Fed­er­als­burg build­ings open for his­toric preser­va­tion tax cred­its

Times-Record - - News - By ABBY AN­DREWS aan­drews@car­o­line­times­record.com

FED­ER­ALS­BURG — Now that Fed­er­als­burg has an es­tab­lished Na­tional Reg­is­ter His­toric District, an es­ti­mated 300 to 400 build­ings within it are el­i­gi­ble for their own­ers to ap­ply for state and fed­eral tax cred­its, to help de­fray the costs of preser ving and restor­ing their his­tor­i­cal sig­nif­i­cance.

The Fed­er­als­burg Busi­ness and Civic As­so­ci­a­tion hosted an in­for­ma­tional pre­sen­ta­tion on those tax cred­its dur­ing its meet­ing Wed­nes­day, March 29.

Fed­er­als­burg Main Street Man­ager Ge­orge “Happy” Mayer said the town’s down­town area was of­fi­cially rec­og­nized in June 2016 as a Na­tional Reg­is­ter His­toric District.

To qual­ify for the tax cred­its dis­cussed, a build­ing must ei­ther be in such a district, or be in­di­vid­u­ally listed on the Na­tional Reg­is­ter of His­toric Places.

Mayer said there are two build­ings in town out­side the district, but on the reg­is­ter: Ex­eter and the log cabin in Cham­bers Park.

Nakita Reed, an ar­chi­tect with En­core Sus­tain­able De­sign, a firm spe­cial­iz­ing in his­toric preser­va­tion and sus­tain­able de­sign, went over the cred­its avail­able for own­ers of res­i­den­tial and com­mer­cial prop­er­ties, the process for ap­ply­ing and the work deemed el­i­gi­ble.

In gen­eral, Reed said, any com­po­nent that phys­i­cally stays with the build­ing is el­i­gi­ble for the tax cred­its, such as walls, floors, ceil­ings, pan­el­ing and tiles, win­dows and doors, chim­neys, stairs and more.

Not on that list are cab­i­nets and car­pet­ing that is tacked in place, in­stead of glued, Reed said.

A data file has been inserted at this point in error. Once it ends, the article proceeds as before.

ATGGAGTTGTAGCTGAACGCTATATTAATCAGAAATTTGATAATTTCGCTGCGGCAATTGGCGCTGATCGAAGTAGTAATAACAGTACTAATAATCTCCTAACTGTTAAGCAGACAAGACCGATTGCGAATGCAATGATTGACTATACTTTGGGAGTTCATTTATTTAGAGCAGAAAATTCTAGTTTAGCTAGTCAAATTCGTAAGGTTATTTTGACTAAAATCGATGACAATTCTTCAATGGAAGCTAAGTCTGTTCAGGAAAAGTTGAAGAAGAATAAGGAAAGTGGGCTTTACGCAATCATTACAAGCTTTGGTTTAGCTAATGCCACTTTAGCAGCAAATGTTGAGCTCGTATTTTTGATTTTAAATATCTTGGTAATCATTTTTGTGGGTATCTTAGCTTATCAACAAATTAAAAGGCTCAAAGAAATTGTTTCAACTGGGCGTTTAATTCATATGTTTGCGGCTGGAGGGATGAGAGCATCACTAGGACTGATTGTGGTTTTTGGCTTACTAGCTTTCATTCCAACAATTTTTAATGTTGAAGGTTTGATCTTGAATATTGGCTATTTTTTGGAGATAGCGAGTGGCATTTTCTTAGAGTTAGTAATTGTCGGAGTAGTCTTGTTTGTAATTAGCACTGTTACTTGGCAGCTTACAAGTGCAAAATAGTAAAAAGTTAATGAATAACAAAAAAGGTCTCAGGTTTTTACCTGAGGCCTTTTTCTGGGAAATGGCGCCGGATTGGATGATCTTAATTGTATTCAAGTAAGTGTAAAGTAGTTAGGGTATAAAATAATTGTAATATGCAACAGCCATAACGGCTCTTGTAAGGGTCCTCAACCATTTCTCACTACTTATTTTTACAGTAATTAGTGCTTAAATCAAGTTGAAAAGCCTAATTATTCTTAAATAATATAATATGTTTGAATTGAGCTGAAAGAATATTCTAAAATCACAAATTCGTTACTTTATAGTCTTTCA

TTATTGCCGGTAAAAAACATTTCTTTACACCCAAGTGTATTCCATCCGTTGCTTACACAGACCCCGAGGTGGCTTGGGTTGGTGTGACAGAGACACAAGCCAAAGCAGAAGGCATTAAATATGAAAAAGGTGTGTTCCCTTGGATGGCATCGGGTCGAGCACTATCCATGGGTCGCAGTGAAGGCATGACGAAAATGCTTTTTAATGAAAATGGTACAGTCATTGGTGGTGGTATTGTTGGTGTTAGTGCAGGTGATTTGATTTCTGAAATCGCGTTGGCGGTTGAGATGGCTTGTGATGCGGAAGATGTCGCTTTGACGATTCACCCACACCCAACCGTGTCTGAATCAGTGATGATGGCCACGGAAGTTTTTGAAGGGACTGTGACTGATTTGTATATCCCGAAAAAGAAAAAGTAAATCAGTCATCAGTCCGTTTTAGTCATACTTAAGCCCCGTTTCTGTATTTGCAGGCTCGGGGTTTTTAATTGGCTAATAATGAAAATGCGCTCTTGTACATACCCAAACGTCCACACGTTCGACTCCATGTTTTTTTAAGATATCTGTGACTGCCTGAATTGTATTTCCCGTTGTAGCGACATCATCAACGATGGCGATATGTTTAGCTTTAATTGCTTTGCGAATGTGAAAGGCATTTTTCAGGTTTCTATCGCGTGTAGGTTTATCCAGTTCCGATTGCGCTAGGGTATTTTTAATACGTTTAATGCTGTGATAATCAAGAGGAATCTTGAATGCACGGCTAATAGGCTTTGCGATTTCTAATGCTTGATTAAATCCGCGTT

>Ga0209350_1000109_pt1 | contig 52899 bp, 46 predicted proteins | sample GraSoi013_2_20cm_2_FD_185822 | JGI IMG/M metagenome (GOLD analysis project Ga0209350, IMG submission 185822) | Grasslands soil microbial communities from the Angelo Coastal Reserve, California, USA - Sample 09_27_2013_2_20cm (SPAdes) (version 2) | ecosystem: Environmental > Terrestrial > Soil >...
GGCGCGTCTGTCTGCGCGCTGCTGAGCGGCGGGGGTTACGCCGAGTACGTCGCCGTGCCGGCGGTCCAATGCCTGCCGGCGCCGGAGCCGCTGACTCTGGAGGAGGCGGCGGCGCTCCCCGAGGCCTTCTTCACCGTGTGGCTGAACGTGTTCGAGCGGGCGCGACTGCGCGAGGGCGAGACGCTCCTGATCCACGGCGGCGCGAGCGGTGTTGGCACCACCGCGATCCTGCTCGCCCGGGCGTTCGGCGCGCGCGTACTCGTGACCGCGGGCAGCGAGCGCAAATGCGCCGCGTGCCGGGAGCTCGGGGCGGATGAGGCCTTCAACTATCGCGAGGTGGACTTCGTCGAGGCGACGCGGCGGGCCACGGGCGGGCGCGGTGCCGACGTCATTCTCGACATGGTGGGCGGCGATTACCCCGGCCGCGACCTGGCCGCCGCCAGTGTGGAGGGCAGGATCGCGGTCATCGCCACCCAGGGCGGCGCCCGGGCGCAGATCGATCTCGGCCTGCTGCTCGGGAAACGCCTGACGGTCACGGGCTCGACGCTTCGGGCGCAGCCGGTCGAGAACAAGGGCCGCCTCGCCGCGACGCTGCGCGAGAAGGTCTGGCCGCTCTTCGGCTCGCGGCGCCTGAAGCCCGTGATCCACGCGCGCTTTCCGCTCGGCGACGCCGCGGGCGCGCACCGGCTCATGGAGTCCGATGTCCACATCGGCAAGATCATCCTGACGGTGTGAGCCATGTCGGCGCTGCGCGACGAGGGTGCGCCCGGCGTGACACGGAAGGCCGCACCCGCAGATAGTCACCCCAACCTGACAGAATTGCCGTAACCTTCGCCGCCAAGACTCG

There are four tax cred­its avail­able, Reed said, des­ig­nated for home­own­ers or own­ers of small or large com­mer­cial projects. Non­prof­its are also el­i­gi­ble for the tax cred­its, through a process called syn­di­ca­tion.

Of the four cred­its re­viewed, Reed said only the Mary­land State His­toric Tax Credit is com­pet­i­tive and has an ap­pli­ca­tion dead­line; the other three are non­com­pet­i­tive and ap­pli­ca­tions are ac­cepted on a rolling ba­sis.

The tax cred­its all cover 20 to 25 per­cent of qual­i­fy­ing work, claimed over a five-year pe­riod.

Reed said it was im­por­tant to re­mem­ber con­struc­tion on a project should not start un­til the se­cond of three parts of the ap­pli­ca­tion process has been com­pleted, as tax cred­its can be re­claimed if work is done that is de­ter­mined to be out­side the set stan­dards.

Ward Bucher, also with En­core, re­viewed two lo­cal projects the firm has com­pleted.

Bucher said the ap­pli­ca­tion re­quires a de­scrip­tion of the build­ing’s his­tor­i­cal sig­nif­i­cance, pic­tures of the in­te­rior and ex­te­rior in their cur­rent con­di­tion, schemat­ics of the cur­rent lay­out and the pro­posed ren­o­va­tion and a de­scrip­tion of how each sec­tion will be re­habbed.

After work is done, photos must be sub­mit­ted from the same an­gles, Bucher said, to show the trans­for­ma­tion of the space, along with an item­ized list of fi­nal costs, in­clud­ing lo­cal grants and fund­ing.

Bucher said there are pros and cons to ac­cept­ing the tax credit.

While prop­erty own­ers get a dol­lar-for-dol­lar credit, and the restora­tion works im­proves the com­mu­nity, Bucher said, some own­ers are wary of the agency re­views of their build­ing’s ex­te­rior and in­te­rior. There is also a fiveyear re­stric­tion on fur­ther de­sign changes, and own­ers pay in­come tax on the tax credit.

For more in­for­ma­tion, con­tact En­core’s Eas­ton of­fice at 410-7709009 or its An­napo­lis of­fice at 301965-0096.

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